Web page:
Ford's earnings miss was attributed to freight, South American currency, and warranty adjustments.
First quarter earnings had little to do with operations.
Based on probability analysis and forward earnings, Ford has solid upside.
As Ford (NYSE:F) followers are already aware, Ford whiffed on earnings last Friday. Ford's earnings of 25 cents per share were hampered by currency devaluation in South America, $100M in weather related freight and $400M in warranty reserve adjustments. The freight and warranty adjustments accounted for approximately 12 1/2 cents ($500M divided by 3.946B shares) of earnings. The stock pulled back on the news, but remains in an upward trend from a February price of 14.50.
Source: Yahoo Finance
While the warranty reserve may impact earnings, it creates an opportunity to buoy earnings in future quarters if Ford is conservative in its estimates. This is indicated by an exchange between Ford CFO Bob Shanks and Mike Ramsey of the Wall Street Journal:
Mike Ramsey - Wall Street Journal
And just as a follow-up, I think it was 2007, wasn't there inverse of this that was beneficial? There was a big readjustment of warranty reserves some time I think it was 2007, am I crazy or does anyone remember those?
Robert Shanks - Executive Vice President and Chief Financial Officer
It could have been because one of the things that as I mentioned, we only hold these reserves for about six or seven years. So when that oldest year, if you will, is ready to run off as we move into the next calendar year. If there is anything left in that reserve that hasn't been used, we release it. So it's possible that could have happened back in 2007, somewhere in that timeframe. I actually kind of remember something like that as well, Mike, but I know we've had situations like that.
Ford's earnings would have been 37-38 cents (compared to expectations of 31 cents) had the warranty adjustments and freight not occurred. This shows the underlying strength in Ford's operations. In fact, analysts have remained rather firm on their earnings estimates going forward.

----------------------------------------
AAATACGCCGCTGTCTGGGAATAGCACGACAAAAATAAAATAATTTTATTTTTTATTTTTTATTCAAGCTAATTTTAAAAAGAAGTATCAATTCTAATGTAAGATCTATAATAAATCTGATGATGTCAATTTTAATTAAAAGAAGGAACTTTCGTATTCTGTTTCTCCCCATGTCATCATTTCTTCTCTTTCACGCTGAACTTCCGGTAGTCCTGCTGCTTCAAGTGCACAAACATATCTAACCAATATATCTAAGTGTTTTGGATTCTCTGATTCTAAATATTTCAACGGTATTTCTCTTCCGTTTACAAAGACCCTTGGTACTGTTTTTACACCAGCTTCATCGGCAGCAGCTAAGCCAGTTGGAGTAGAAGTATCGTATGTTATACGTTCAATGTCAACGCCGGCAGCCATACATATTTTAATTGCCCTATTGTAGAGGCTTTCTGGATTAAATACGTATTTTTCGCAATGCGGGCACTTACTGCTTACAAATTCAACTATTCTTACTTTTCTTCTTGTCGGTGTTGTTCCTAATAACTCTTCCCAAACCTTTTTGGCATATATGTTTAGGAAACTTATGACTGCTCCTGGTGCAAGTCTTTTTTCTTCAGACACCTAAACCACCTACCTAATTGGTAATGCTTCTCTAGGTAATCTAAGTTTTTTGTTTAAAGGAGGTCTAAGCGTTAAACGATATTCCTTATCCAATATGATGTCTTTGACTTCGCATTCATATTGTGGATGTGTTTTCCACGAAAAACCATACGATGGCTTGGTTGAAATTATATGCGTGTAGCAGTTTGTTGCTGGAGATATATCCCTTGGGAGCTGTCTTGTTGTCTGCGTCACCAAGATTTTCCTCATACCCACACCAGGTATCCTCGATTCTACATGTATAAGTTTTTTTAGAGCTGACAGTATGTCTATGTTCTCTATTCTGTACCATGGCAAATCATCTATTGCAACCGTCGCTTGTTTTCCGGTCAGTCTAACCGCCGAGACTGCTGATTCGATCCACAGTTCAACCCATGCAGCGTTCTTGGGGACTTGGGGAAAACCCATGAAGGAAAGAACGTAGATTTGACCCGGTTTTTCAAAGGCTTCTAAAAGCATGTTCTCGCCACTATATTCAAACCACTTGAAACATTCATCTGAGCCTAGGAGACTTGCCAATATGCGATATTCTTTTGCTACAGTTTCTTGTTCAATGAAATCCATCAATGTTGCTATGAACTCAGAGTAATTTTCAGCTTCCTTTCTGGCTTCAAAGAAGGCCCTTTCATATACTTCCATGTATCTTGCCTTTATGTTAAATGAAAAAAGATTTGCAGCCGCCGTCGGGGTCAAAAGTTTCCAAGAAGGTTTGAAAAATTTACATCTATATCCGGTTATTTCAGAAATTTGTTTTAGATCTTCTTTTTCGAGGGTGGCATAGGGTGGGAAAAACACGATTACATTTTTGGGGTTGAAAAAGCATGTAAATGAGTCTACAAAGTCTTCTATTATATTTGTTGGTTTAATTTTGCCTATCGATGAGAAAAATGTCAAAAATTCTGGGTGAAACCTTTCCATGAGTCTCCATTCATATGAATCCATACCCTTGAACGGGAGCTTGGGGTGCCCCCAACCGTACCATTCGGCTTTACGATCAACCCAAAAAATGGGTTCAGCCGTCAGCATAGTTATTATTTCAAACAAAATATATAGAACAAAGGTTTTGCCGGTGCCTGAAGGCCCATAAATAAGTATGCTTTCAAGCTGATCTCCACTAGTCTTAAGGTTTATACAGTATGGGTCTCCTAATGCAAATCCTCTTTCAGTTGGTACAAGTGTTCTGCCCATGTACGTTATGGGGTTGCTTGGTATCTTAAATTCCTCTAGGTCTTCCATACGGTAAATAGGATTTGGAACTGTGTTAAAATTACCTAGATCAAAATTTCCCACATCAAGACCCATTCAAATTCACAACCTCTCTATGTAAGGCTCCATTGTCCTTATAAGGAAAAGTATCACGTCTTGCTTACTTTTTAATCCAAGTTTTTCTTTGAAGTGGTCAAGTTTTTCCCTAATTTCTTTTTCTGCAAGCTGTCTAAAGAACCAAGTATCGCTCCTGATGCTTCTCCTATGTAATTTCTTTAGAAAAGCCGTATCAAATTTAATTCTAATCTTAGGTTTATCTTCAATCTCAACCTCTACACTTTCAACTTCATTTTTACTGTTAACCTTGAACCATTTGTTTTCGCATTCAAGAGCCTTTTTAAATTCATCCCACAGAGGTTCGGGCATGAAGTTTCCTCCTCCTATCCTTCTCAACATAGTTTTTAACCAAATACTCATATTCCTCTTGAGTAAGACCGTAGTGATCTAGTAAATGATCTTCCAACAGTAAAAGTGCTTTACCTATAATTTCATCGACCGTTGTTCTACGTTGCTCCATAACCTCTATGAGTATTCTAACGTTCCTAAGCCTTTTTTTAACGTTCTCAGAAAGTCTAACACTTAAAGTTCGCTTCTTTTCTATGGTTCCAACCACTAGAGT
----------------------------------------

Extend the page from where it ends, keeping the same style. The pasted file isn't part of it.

That, combined with Ford beating earnings in eight out of the past nine quarters makes Ford's case rather compelling.
With the changing of quarterly data, combined with the selloff, Ford's stock dropped to below 11 times forward earnings, before bouncing back over the last two trading sessions.
I still like using Ford's forward earnings and a reasonable forward PE multiple (calculated using a probability distribution) to come up with a moving price target.
Based on this analysis, there is a 57% chance of Ford trading at 12 times forward earnings. At 12 times forward earnings, combined with earnings estimates provided by Sentieo, Ford's upside becomes apparent.
If Ford gets back to earnings expectations, the stock has a great chance at $20 per share by the end of 2014 and $25 per share by the end of 2015.
Disclosure: I am long F. I wrote this article myself, and it expresses my own opinions. I am not receiving compensation for it (other than from Seeking Alpha). I have no business relationship with any company whose stock is mentioned in this article.